Throughout history, men have always been strongly associated with their primary male hormone, testosterone. But unfortunately, around age 30, testosterone levels start to gradually go down. This is normal, yet it can bring a lot of challenges to a man’s life – things like reduced sexual function, a decrease in energy, and a decline in muscle with an increase in fat.1 To make matters worse, testosterone is adversely affected by a host of common challenges that affect nearly all men such as poor nutrition, stress, and lack of sleep - just to name a few. These factors combine to produce dramatically decreased testosterone levels for a lot of men.
Doctors often suggest supplementation or medication to help with the difficulties of low testosterone - or to treat testosterone abnormalities. But these traditional solutions may lead to unwanted side effects. That’s why so many people are after a more natural option – something like red light therapy - which shows promise for increasing testosterone in a safe and efficacious way.
Studies Support the Use of Red Light Therapy for Boosting Testosterone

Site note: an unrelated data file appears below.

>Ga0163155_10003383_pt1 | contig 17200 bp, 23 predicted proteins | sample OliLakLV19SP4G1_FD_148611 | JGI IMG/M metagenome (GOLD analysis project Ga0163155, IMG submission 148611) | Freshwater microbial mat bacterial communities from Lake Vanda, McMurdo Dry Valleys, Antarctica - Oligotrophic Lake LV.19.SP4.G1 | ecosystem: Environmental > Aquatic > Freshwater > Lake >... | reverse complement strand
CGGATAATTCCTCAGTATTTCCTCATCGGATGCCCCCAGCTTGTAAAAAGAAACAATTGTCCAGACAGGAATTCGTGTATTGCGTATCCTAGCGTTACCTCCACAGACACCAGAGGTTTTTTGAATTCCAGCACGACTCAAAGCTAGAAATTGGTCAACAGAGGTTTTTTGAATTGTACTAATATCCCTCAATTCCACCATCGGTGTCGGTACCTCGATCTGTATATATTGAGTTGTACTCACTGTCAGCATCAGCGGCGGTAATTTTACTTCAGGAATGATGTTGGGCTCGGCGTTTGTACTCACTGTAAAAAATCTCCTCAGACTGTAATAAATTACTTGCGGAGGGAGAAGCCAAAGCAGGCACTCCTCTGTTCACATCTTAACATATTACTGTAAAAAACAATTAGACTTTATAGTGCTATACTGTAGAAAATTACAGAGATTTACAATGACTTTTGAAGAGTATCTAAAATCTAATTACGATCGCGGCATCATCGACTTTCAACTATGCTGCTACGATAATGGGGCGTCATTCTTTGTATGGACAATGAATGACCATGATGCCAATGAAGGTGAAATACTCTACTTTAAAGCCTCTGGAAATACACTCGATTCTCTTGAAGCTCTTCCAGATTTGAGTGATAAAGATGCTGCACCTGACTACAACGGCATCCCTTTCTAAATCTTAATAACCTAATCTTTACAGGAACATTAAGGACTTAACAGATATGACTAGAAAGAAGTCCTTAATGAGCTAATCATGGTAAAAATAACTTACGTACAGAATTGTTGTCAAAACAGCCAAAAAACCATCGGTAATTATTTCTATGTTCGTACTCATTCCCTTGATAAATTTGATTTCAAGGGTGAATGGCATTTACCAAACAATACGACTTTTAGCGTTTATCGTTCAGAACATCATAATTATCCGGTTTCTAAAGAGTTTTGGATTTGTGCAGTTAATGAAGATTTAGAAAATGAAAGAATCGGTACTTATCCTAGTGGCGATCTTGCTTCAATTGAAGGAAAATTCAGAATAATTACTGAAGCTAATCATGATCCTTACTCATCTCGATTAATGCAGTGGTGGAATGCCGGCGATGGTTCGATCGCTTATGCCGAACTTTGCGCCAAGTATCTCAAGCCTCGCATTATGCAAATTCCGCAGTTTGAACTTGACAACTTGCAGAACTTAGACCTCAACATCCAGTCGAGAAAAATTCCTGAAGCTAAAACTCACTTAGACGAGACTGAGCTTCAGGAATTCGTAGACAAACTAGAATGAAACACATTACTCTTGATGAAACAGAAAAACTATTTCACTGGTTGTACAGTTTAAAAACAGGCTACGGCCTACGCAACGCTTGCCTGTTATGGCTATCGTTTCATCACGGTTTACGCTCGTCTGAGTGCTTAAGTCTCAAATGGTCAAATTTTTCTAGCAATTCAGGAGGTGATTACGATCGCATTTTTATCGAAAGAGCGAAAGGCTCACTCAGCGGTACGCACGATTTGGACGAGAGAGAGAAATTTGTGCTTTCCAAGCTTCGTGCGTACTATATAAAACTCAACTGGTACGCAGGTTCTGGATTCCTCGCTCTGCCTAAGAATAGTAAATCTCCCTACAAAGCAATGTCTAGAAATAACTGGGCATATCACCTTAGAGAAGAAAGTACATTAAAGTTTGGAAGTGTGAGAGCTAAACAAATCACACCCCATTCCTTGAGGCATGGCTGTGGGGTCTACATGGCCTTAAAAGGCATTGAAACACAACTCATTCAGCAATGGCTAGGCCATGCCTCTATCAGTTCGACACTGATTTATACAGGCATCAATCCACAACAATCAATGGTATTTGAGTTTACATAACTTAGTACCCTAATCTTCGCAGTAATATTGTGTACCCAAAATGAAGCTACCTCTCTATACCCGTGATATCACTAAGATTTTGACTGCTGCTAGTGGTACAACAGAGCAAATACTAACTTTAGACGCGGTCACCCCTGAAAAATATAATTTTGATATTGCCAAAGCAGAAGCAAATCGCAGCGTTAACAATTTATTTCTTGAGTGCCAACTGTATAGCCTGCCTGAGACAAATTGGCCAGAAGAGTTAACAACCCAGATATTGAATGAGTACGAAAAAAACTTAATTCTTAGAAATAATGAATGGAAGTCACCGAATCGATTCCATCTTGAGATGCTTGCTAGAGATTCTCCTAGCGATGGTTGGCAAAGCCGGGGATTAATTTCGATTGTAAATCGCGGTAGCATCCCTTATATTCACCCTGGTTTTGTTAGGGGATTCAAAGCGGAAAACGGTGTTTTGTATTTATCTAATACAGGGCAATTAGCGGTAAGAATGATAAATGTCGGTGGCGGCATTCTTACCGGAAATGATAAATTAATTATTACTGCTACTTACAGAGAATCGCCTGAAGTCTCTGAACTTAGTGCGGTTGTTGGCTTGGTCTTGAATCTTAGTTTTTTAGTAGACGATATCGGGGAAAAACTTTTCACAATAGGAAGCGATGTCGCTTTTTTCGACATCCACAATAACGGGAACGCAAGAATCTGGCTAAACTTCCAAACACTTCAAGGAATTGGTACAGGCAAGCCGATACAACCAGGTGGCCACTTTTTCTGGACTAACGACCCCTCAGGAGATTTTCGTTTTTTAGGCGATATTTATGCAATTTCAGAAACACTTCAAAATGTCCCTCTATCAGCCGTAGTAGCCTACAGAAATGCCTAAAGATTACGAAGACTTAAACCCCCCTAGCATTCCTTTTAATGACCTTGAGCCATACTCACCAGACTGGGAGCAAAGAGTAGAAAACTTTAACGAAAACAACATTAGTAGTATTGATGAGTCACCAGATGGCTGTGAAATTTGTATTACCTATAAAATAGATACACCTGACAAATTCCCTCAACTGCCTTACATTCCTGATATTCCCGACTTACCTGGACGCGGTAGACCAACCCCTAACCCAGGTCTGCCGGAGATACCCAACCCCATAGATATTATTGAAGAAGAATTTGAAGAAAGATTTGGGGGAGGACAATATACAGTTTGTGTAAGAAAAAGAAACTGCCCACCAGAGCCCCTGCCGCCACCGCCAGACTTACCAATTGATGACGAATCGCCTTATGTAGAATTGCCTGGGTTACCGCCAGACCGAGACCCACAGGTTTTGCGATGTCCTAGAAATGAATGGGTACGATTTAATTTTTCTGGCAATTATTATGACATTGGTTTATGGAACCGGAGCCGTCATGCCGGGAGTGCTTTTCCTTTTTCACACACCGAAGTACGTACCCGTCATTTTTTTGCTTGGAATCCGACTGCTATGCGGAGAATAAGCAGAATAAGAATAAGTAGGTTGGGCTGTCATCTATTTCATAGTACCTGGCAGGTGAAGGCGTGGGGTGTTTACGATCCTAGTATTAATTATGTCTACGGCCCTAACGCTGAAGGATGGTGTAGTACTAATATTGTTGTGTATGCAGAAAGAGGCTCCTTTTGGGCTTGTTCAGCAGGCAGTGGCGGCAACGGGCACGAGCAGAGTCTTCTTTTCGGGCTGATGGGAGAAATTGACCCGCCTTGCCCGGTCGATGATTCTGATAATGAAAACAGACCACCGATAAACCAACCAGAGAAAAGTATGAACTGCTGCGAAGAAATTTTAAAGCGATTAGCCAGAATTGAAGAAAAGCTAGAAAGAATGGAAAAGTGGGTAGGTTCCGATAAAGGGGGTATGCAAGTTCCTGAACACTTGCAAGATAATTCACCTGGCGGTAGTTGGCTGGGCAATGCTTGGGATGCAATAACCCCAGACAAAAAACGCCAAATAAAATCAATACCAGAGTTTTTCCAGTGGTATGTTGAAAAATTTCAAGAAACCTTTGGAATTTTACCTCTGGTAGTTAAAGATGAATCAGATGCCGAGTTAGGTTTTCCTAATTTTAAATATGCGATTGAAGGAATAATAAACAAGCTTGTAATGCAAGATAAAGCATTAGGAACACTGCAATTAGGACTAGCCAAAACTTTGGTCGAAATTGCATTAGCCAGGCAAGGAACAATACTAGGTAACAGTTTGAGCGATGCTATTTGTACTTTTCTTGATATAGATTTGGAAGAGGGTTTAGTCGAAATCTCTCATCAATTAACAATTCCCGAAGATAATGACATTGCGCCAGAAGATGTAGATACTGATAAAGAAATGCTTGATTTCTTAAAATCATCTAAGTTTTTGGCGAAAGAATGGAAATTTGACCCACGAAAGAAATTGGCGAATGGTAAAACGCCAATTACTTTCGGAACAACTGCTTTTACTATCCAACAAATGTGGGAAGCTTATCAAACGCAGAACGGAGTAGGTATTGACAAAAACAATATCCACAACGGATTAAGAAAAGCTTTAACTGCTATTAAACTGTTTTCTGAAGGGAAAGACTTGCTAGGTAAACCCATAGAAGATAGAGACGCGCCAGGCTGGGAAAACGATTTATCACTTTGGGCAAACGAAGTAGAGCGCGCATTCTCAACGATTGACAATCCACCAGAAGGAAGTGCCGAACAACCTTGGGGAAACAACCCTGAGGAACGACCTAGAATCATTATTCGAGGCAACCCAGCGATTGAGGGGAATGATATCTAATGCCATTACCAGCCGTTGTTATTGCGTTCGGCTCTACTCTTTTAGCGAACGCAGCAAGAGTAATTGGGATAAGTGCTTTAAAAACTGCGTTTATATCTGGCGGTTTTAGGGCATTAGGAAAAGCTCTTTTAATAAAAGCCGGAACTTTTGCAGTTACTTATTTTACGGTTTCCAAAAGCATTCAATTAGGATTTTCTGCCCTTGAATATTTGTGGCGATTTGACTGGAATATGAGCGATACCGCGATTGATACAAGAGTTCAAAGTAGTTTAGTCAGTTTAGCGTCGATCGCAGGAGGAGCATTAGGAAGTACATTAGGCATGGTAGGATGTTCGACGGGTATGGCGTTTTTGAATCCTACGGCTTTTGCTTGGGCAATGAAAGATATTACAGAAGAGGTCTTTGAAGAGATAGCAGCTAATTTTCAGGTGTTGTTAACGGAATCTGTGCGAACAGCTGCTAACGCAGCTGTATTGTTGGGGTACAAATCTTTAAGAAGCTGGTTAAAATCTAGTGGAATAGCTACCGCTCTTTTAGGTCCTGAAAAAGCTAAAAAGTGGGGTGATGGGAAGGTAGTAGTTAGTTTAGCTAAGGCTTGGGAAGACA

To the surprise of most, exposing the torso or the testes to light has been shown to increase testosterone in men. In fact, studies related to the effect of light on the testes actually go back to the 1930s. In an initial study in 1939, it was found that men’s testosterone levels went up by 120 percent when the participants’ chests were exposed to UV light. Even more impressive, these testosterone levels went up by 200 percent with UV exposure to the genital area.2 Despite the impressive results, most people want to limit their exposure to UV light because of its potential to cause cancer. Nonetheless, this nearly 100-year-old study demonstrated the positive impact light therapy can have on testosterone production.
If we fast-forward to the current day, recent studies have demonstrated positive results from light therapy on testosterone levels. A 2013 study in Biomedical Research examined the effect of light therapy on testosterone production in rats. This study found that light therapy at 670 nanometers (nm) increased the serum testosterone level in rats, with no noted side effects. Due to their findings, the researchers stated that red light therapy could potentially work as an alternative treatment method to traditional testosterone treatments.3
The positive results hold up in studies on humans as well. A 2016 randomized, placebo-controlled University of Siena study presented at the European College of Neuropsychopharmacology conference evaluated men with a low sexual desire. It found that using light therapy created a testosterone increase that resulted in better sexual satisfaction.4 Although this was a relatively small pilot study, it appears light therapy can indeed lead to enhanced testosterone levels.
How Does Red Light Therapy Improve Testosterone Levels?